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Stick Figures Don’t Make Waves

When Ken Burns’ latest docudrama on “The War” first hit the preview circuit, he was rightly blasted across the progressive blogworld for excluding Hispanic Americans from his depiction of the Great War. Some 500,000 Hispanics contributed to the war effort, including more than a dozen Medal of Honor recipients. As a result of the uproar, Burns added 28 minutes of new interviews and photographs to tell the stories of two Hispanics and one American Indian.

But his 13-hour PBS series has another serious gap that should be examined. And in doing so, it’s not to single out Burns, but to highlight how “The War” illustrates a recurring narrative in popular U.S. culture: one that omits issues of America’s working class as a class or portrays them in ways that feed on common stereotypes.

Harvey Kaye, a professor at the University of Wisconsin-Green Bay and author of a populist biography of Tom Paine, that most progressive of America’s founders, applauds Burns’ efforts to “tell the story not from the vantage point of the statesmen and generals, but from the perspective of those who did the actual fighting and of those on the home front who provided them with food and materiel and anxiously awaited their return.”

Yet Kaye notes that although the series explores the racism that dictated a segregated U.S. military, the incarceration of all Japanese Americans from the West Coast to internment camps in the country’s interior and the tragedy of the 400,000 U.S. war dead, Burns neglects the context that “encouraged and sustained young Americans in all their diversity to fight fascism and imperialism.”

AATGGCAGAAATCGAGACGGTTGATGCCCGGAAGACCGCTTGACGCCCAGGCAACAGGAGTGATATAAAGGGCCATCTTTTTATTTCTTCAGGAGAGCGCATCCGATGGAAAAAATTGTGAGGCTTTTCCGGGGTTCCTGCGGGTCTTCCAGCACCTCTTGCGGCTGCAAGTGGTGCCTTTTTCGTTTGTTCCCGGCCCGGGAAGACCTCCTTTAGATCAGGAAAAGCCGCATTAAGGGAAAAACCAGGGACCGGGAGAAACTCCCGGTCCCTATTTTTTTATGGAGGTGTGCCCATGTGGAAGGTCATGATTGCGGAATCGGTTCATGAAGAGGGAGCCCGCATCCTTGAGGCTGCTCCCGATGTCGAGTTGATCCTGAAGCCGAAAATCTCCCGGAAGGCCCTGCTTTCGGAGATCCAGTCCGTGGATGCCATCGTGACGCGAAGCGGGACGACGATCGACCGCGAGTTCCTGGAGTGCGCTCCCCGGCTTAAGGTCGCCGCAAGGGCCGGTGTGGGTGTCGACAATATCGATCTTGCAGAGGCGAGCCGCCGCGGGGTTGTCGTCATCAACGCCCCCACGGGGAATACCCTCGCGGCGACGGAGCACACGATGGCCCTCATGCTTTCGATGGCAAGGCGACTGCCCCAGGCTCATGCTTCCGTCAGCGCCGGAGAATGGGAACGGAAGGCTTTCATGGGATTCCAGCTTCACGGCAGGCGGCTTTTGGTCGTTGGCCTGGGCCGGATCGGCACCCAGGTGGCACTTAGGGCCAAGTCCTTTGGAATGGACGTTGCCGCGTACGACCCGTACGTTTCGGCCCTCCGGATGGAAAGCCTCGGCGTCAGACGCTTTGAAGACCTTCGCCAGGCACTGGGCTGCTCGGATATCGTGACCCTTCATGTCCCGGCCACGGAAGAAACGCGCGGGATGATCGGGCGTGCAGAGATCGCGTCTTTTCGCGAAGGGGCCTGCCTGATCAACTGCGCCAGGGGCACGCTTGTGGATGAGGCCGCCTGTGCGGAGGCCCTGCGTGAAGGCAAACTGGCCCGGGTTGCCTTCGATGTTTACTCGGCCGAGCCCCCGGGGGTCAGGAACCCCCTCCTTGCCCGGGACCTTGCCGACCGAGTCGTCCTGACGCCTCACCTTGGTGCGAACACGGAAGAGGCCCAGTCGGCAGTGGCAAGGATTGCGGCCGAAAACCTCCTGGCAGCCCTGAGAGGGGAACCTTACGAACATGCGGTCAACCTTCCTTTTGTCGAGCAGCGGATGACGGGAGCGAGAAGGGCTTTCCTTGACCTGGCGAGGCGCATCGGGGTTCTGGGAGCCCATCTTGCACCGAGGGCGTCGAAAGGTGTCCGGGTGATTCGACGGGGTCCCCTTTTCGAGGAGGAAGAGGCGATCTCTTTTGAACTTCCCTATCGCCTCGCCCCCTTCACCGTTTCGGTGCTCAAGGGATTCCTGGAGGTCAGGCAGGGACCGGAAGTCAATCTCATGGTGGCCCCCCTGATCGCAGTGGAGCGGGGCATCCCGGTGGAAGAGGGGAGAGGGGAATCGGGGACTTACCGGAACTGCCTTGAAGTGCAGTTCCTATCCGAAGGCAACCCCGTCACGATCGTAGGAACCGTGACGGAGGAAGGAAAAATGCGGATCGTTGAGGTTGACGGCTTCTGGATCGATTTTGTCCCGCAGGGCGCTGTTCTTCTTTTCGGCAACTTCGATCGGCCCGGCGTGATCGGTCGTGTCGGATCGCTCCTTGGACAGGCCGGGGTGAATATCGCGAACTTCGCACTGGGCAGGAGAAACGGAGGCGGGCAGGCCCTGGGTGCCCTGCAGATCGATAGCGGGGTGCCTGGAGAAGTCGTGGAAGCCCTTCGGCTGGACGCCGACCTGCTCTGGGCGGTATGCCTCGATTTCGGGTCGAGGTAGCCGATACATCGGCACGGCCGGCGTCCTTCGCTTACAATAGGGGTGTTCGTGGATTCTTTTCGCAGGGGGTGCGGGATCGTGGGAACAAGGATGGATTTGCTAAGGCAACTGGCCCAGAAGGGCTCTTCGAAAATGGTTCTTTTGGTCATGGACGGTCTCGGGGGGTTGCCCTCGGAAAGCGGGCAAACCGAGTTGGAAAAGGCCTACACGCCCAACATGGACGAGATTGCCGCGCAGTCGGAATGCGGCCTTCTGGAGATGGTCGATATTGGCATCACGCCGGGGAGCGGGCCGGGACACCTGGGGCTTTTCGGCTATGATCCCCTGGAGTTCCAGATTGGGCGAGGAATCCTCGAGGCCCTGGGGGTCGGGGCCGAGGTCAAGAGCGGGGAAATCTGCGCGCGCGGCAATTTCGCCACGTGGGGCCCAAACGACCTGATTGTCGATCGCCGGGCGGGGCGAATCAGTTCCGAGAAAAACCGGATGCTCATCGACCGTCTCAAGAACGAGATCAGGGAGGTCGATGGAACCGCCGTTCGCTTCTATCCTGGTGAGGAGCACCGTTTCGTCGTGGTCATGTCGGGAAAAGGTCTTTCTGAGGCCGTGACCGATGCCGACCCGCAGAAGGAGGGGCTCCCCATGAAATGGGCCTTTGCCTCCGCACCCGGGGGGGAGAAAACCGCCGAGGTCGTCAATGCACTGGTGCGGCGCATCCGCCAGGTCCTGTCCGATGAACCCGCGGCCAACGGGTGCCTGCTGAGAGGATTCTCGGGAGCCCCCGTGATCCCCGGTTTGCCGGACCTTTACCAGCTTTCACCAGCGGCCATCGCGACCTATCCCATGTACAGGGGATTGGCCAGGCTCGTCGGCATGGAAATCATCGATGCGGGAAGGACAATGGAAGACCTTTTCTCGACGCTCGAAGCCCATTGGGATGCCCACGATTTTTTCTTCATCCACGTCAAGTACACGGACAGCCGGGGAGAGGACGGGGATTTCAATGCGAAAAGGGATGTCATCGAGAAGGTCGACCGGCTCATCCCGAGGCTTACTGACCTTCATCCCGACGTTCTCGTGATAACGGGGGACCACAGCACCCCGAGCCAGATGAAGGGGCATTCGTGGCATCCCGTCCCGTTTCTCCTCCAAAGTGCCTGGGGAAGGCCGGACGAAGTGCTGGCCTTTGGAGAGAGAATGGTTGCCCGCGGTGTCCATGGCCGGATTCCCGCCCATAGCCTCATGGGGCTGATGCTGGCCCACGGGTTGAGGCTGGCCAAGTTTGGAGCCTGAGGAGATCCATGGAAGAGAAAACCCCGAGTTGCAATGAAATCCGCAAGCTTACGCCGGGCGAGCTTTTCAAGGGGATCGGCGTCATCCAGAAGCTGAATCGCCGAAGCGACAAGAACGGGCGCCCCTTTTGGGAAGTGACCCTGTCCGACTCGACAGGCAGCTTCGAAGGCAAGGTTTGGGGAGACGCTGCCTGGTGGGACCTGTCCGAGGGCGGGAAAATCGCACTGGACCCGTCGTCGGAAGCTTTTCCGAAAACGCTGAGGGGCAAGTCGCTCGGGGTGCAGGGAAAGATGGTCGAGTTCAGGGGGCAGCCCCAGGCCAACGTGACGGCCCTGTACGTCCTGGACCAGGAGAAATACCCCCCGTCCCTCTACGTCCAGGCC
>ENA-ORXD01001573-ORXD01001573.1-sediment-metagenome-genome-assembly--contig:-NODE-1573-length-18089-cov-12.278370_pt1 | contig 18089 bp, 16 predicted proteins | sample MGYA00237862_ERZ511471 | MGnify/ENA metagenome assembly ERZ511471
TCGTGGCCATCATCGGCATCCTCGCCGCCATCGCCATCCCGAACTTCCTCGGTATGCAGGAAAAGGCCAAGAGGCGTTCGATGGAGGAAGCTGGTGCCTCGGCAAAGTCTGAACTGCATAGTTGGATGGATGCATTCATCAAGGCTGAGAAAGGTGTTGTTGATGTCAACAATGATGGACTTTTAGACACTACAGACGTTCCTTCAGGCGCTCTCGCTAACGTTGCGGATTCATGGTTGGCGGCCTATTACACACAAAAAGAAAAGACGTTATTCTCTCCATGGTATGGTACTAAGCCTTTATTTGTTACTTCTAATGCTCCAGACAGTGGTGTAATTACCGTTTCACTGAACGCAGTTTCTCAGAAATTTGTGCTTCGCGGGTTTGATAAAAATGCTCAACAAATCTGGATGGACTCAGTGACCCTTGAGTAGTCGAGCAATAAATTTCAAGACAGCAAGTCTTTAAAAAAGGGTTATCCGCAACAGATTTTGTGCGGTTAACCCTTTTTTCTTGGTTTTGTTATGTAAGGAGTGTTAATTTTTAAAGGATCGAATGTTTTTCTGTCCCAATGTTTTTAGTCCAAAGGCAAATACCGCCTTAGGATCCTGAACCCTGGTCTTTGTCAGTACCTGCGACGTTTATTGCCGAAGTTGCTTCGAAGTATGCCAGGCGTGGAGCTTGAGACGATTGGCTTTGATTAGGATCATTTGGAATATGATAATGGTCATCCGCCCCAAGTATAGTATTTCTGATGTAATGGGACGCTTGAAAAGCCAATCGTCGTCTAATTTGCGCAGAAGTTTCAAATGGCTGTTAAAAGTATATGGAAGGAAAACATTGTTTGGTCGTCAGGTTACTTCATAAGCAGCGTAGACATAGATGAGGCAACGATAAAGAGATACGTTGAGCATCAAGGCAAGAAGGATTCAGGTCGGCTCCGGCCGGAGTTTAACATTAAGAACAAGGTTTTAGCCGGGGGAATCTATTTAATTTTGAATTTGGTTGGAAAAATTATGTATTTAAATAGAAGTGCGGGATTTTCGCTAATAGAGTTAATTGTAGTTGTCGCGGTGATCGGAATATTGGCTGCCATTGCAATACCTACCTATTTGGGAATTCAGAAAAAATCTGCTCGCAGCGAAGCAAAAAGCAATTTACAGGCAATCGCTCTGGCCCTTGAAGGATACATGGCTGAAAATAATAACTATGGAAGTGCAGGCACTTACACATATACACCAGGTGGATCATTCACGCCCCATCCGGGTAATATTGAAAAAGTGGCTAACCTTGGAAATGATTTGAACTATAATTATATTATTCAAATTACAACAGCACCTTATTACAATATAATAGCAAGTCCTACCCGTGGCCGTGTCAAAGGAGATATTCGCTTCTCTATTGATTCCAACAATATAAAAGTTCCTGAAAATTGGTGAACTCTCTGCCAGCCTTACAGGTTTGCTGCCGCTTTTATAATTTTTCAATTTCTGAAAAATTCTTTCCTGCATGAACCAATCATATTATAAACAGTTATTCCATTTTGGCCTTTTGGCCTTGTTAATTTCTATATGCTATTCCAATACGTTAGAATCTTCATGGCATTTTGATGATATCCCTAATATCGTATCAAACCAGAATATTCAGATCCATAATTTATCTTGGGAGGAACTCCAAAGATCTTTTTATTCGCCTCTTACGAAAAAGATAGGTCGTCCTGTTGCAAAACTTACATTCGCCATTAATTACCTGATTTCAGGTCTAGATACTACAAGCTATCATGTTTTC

Writing recently in The Guardian, Kaye points out:

Burns’s narrator appreciatively states that Roosevelt redirected the energy of the New Deal to the war effort, and Burns’s now-elderly storytellers recall how FDR’s voice inspired them. Yet we hear nothing about what the New Deal entailed and why it mattered. We also never hear FDR pronounce the “four freedoms” or call for a second bill of rights for all Americans.

We never hear about the hundreds of thousands of housewives who volunteered to police local businesses in support of wartime price controls. And we never hear about labor unions, whose membership during the Depression grew from three to nine million, and during the war to 15 million. Burns makes no reference to A. Philip Randolph’s AFL Pullman Porters and the March on Washington Movement that pushed FDR to integrate the war industries, or the CIO’s policy of biracial unionism.

And let’s face it—how many of us have ever even heard of FDR’s Second Bill of Rights? It would have included many items opposed by Republican party reactionaries because it would guarantee:

  • A job with a living wage.
  • Freedom from unfair competition and monopolies.
  • Homeownership.
  • Medical care.
  • Education.
  • Recreation. 

In The Second Bill of Rights: FDR’s Unfinished Revolution and Why We Need It Now More Than Ever, University of Chicago law professor Cass Sunstein describes how Roosevelt laid out the reasons for his proposal in a January 1941 State of the Union address:

At the inception of the Constitution, the nation had grown “under certain unalienable rights—among them the right of free speech, free press, free worship, trial by jury, freedom from unreasonable searches and seizures.” But over time, these rights proved inadequate. Unlike the Constitution’s framers, “we have come to a clear realization of the fact that true individual freedom cannot exist without economic security and independence.” As Roosevelt saw it, “necessitous men are not free men,” not the least because those who are hungry and jobless “are the stuff out of which dictatorships are made.”